The 2nd part of the query letter builds on your hook and is your mini-synopsis. Here’s where you sketch out your story more fully. Just who is this protagonist and how does she get tested? What does she want and what is thwarting this effort? Set up the tension and tone. Give the reader something to care about—a reason to want more. Raise the complex issues, but don’t answer them. The book answers them. The letter is just meant to spark interest so that the agent will request the entire work. Try to keep this section to about 150 words

The 3rd part of your query is the easiest: your bio as a writer. Education is helpful but not decisive, unless you are trying to present yourself as an authority on something. Employment is not relevant unless that job at Dunkin’ Donuts is somehow germane to your pitch. Previous publication credits are very nice.  Writing awards are very nice. And if you don’t have any of these, simply move on.

Finally, close the letter with a word of thanks. Someone is taking time to read for you. State that entire manuscript of x-thousand words is available upon request.

As for what to send with the query, check the agent’s or publisher’s submission guidelines. For fiction, a one- or two-page synopsis and first chapter are typical—usually no more 15 pages combined. Some agents want less. Some only want the query. Most want it all by e-mail.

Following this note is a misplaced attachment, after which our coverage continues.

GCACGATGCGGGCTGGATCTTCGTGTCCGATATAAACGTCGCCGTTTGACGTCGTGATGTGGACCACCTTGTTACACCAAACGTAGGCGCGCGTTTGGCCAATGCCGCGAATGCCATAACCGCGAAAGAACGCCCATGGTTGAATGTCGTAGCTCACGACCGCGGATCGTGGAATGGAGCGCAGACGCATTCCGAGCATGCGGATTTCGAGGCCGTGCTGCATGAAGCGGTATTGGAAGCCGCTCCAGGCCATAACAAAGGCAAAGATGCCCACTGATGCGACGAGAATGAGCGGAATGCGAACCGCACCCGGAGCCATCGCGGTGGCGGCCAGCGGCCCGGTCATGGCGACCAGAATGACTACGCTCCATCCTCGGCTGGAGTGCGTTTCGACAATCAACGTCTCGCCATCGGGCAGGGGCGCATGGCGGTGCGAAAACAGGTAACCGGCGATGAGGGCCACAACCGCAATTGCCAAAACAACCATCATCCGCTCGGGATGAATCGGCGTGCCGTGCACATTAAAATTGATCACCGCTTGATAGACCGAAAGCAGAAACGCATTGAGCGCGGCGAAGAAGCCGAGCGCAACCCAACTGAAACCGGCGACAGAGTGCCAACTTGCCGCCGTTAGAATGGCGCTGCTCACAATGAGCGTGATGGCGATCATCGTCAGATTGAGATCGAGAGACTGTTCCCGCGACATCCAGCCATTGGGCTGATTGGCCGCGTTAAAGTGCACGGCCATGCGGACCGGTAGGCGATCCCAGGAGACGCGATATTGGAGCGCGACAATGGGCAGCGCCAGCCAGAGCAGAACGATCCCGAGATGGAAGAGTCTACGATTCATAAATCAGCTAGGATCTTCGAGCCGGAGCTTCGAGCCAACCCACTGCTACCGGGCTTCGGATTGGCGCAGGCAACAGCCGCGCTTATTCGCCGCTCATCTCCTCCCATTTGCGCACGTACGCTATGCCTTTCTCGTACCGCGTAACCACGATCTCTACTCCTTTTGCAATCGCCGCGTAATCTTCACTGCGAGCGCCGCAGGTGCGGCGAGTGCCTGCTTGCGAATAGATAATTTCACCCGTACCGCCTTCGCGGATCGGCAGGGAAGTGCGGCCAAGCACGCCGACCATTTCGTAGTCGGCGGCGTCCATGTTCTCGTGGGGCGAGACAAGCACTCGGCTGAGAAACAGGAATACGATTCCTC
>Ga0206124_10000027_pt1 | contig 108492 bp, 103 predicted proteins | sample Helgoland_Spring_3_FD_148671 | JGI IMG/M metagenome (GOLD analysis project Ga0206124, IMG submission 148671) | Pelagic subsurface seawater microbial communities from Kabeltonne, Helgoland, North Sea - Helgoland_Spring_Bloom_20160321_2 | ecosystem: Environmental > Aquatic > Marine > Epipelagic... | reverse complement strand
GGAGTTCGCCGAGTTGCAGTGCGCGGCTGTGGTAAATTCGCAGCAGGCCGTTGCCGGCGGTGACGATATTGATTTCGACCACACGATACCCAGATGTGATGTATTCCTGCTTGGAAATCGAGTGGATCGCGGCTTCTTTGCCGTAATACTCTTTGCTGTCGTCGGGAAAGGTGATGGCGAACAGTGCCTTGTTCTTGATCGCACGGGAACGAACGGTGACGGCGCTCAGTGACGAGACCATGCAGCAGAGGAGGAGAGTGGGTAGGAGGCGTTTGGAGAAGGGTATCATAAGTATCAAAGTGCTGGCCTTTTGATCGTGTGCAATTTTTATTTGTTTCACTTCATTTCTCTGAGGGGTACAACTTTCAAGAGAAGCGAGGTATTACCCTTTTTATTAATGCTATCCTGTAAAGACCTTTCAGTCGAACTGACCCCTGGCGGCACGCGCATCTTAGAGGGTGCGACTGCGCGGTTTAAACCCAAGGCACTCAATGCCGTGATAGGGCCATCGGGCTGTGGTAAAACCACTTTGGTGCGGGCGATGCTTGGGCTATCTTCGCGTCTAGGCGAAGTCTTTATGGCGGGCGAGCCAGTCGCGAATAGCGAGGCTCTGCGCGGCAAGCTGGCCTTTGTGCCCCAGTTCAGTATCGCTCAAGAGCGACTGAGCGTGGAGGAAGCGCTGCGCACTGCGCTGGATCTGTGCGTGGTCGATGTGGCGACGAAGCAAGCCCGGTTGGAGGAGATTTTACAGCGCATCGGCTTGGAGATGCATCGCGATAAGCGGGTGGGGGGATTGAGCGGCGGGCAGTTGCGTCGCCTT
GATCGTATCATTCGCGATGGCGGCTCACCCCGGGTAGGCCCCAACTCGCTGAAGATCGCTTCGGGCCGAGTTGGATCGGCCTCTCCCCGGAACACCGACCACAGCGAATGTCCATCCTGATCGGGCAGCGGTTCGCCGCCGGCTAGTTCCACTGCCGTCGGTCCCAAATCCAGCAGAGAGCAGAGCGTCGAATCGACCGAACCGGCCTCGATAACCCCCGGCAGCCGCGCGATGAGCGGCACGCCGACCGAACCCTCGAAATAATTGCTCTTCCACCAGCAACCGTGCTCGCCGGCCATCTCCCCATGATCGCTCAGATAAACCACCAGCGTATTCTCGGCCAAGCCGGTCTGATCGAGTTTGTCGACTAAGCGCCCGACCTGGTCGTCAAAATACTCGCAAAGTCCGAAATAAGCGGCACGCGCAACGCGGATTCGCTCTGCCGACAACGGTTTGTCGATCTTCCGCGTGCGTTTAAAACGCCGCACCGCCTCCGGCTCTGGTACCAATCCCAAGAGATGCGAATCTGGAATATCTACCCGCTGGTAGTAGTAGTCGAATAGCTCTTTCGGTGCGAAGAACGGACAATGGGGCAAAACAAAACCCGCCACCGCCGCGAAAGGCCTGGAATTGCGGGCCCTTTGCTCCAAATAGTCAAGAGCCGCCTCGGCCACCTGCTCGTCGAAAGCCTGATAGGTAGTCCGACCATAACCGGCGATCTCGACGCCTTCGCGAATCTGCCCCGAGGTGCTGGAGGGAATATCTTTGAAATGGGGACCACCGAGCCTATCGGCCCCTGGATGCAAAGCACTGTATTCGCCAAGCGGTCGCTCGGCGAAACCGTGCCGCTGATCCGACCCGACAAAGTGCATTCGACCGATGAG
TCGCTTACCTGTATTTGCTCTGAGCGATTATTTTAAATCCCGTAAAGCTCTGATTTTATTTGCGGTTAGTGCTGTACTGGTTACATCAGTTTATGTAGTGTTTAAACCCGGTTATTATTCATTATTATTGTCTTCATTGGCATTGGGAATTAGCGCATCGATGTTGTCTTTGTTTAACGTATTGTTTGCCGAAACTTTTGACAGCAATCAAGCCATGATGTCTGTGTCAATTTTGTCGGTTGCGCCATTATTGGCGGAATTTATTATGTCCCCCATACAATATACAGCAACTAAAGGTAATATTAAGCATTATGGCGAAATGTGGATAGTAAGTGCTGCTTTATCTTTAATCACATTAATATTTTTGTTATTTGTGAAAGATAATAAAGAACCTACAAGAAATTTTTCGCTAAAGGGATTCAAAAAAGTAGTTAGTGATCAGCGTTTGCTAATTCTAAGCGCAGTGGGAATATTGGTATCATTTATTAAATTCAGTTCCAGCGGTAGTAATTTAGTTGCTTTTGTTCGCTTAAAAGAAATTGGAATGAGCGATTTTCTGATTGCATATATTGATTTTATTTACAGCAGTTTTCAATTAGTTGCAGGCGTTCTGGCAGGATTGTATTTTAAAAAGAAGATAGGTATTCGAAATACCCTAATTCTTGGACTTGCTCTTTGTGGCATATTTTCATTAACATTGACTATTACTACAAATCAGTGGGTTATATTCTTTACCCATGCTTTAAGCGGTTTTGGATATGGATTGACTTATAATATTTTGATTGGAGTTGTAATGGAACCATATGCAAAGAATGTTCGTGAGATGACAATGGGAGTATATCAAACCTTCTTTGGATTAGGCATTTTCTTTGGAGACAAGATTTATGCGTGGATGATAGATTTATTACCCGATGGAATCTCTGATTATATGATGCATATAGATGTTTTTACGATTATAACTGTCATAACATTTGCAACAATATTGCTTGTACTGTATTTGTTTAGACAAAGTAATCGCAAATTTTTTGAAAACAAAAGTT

Check out these critiqued examples of queries. And.  And then, get comfortable. A good query will take some time.

Photo credit: Fred R

How to Find your Niche

Ellen Stewart, more commonly known as Mama of La MaMa, died last week at 91. She was the unofficial godmother to the out-of-work, out-of-luck but irrepressible playwright, not to mention his musician/novelist/poet friends. Anyone could find shelter on her floor, and many, many were on the receiving end of the few crumpled bucks she so often pulled from her pockets and passed along.

“Get me coffee, honey, while you’re at it.”  “It” being the first square meal the recipient likely had in a while, and the request for coffee a way of allowing him to do something for her in return. She was, certainly, a gracious woman. And she gave freely of her time to me, in connection with a book I was writing.

La Mama didn’t wake up one morning and say, “What can I do for theatre? What grand dream can I pursue?” She simply worked in a daily way with what she had—instincts, respect, a talent for needle and thread, and a fearless optimism. She understood that all a struggling playwright needed was a friend. Ellen was good at friendship.